Due to unforeseen dishonesty from the buyers lender, we hit a big hurdle when trying to close. We had already moved out of state and were shocked when three days before closing the lender dropped a bombshell on the buyers and us. However, Jim and Donna handled it like veterans, not afraid to play hard ball and represent their clients. After a few phone calls with us, and several between Donna and the lender, they had a plan B-Z to make sure we were taken care of. In the end we closed with even more money than we ever thought possible and with very little work from us. The Klinges handled this entire "2020" worthy event with the utmost professionalism and did everything in their power to not only make this as smooth as possible for us, but we also walked away with more money from the sale of the house than we ever hoped for. After working with Jim and Donna, you don't ever use anyone else. They are hands down the best team to represent you in any scenario.
Working with Klinge Realty Group was a great experience! They are very responsive, professional and knowledgable about the real estate market! I would definitely recommend Klinge Realty Group.
Jim and Donna Klinge made the sale of our condo extraordinarily easy. They know the market and gave us sound advice backed by details and very considerable experience, reflected both in the initial pricing and subsequent negotiations. They work together as a team and are always available to talk. We had a few challenges with our property and they were able to coordinate the resolution to everything, including items that I would not think would ordinarily be their responsibility to handle. They made the whole process effortless on our part. They are folks with high integrity and we cannot recommend them highly enough.
Review for Member: Donna Klinge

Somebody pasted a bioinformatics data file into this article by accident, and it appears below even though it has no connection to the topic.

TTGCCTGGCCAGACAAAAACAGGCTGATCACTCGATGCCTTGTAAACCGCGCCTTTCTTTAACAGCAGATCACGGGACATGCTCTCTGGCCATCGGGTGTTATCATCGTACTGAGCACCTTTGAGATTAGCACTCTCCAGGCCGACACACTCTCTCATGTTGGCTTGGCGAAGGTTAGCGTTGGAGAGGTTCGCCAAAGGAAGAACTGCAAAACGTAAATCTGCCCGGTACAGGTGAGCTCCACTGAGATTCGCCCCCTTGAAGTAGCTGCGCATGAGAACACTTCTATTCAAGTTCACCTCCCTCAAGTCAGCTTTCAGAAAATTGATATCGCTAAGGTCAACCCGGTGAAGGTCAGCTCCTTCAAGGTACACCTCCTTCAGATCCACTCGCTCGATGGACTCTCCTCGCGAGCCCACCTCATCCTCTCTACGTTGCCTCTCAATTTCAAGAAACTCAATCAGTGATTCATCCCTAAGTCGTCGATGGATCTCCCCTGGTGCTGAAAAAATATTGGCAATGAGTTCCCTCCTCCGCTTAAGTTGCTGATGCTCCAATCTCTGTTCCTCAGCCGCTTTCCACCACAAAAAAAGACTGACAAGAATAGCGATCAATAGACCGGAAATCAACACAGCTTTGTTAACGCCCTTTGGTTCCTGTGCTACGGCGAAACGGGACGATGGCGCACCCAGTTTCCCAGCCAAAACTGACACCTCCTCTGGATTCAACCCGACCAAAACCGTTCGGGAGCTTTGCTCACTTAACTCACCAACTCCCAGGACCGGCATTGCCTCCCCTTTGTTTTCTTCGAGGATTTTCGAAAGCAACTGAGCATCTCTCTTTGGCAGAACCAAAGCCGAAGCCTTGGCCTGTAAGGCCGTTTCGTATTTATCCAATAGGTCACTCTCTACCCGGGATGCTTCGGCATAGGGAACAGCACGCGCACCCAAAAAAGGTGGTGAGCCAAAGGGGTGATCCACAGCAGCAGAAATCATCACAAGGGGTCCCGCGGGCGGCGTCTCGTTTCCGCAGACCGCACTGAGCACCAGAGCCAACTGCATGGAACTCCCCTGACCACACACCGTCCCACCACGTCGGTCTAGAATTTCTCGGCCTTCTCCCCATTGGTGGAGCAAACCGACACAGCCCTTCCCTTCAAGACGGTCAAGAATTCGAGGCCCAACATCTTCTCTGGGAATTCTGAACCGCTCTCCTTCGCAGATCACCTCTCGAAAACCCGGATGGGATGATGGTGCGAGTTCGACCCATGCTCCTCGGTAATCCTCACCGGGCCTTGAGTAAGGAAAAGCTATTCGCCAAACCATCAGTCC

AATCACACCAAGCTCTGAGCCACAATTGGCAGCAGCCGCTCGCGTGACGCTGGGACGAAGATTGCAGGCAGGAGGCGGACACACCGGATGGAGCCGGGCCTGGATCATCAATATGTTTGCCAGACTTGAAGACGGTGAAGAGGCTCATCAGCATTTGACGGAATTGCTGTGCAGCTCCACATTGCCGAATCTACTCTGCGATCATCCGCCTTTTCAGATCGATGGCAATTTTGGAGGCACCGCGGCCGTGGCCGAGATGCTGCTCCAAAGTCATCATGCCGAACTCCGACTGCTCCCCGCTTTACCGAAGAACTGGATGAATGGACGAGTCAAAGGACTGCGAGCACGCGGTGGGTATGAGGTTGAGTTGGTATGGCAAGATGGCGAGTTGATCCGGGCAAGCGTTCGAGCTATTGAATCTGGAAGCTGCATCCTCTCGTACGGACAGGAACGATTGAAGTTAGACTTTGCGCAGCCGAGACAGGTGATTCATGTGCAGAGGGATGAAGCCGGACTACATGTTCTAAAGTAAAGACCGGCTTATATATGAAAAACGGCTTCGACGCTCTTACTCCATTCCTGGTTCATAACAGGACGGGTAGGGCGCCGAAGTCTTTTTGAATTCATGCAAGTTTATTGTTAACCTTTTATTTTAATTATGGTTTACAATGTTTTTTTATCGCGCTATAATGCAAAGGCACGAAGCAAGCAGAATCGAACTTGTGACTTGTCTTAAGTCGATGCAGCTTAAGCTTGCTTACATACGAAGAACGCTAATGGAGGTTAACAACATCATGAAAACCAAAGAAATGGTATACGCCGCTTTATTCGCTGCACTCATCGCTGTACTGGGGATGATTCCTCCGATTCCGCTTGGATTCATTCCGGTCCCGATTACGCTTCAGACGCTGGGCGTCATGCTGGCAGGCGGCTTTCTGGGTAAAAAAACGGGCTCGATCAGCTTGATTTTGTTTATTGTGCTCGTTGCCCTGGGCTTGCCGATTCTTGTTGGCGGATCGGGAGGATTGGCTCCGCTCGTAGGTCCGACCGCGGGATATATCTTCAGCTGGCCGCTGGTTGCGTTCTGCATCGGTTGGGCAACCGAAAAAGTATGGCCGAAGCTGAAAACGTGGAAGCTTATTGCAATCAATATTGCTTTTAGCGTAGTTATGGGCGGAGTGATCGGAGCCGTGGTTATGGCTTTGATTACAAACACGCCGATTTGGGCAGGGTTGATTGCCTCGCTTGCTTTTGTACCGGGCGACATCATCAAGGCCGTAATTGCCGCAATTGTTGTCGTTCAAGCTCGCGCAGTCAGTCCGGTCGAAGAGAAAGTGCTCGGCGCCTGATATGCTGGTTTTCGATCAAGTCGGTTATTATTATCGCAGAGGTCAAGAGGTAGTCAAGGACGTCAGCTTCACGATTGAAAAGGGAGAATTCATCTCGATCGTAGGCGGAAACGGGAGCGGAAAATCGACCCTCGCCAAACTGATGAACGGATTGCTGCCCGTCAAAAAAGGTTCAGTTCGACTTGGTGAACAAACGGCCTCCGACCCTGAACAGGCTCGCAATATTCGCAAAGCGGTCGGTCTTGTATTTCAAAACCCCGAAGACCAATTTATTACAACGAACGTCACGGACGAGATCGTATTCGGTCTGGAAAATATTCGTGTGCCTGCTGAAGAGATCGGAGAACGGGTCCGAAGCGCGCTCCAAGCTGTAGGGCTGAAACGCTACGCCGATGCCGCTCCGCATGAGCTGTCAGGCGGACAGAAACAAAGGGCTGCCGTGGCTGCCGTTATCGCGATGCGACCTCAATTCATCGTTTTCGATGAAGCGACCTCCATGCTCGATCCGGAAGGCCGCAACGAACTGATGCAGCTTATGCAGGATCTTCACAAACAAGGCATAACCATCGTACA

I cannot believe there are no reviews of Donna yet, ugh!! She is the secret sauce of the Jim Klinge/Donna Klinge combo! I will touch on Jim here, but Donna is why I'm so totally loyal to these two (no offense to Jim :)).
I consider myself a rather savvy buyer/seller. I've bought/sold 7 times in about 15 years. On the buy side, Jim is the PERFECT combo of: completely digitally savvy (he will pull data all day long until you feel comfortable with your chosen house, area, school district, anticipated appreciation rate...anything!), he's super well respected and known in the area by other agents, an amazingly cool but strategic negotiator, is totally devoid of desperation for a sale/commission, and more.
Then once you get into contract phase, Donna literally handles every last and final detail in a concierge-like manner -- totally shielding you from the daily back and forth, noodling and annoyances of the buyer's requests. She solves it ALL; it's miraculous what that woman accomplishes over and above what is even expected in a buy/sell transaction.
On the sell side, Jim and Donna do the same, but even moreso. Donna in particular truly takes everything off your plate: she'll manage getting the house painted, the carpets replaced, she'll go on site (as she Jim both did for me when selling our rental properties) to work with the renters and make sure the house is ready to show -- freeing me to have to take time off of work to do so. They work with A+ integrity, too, so you know you are serving all parties fairly and lawfully throughout.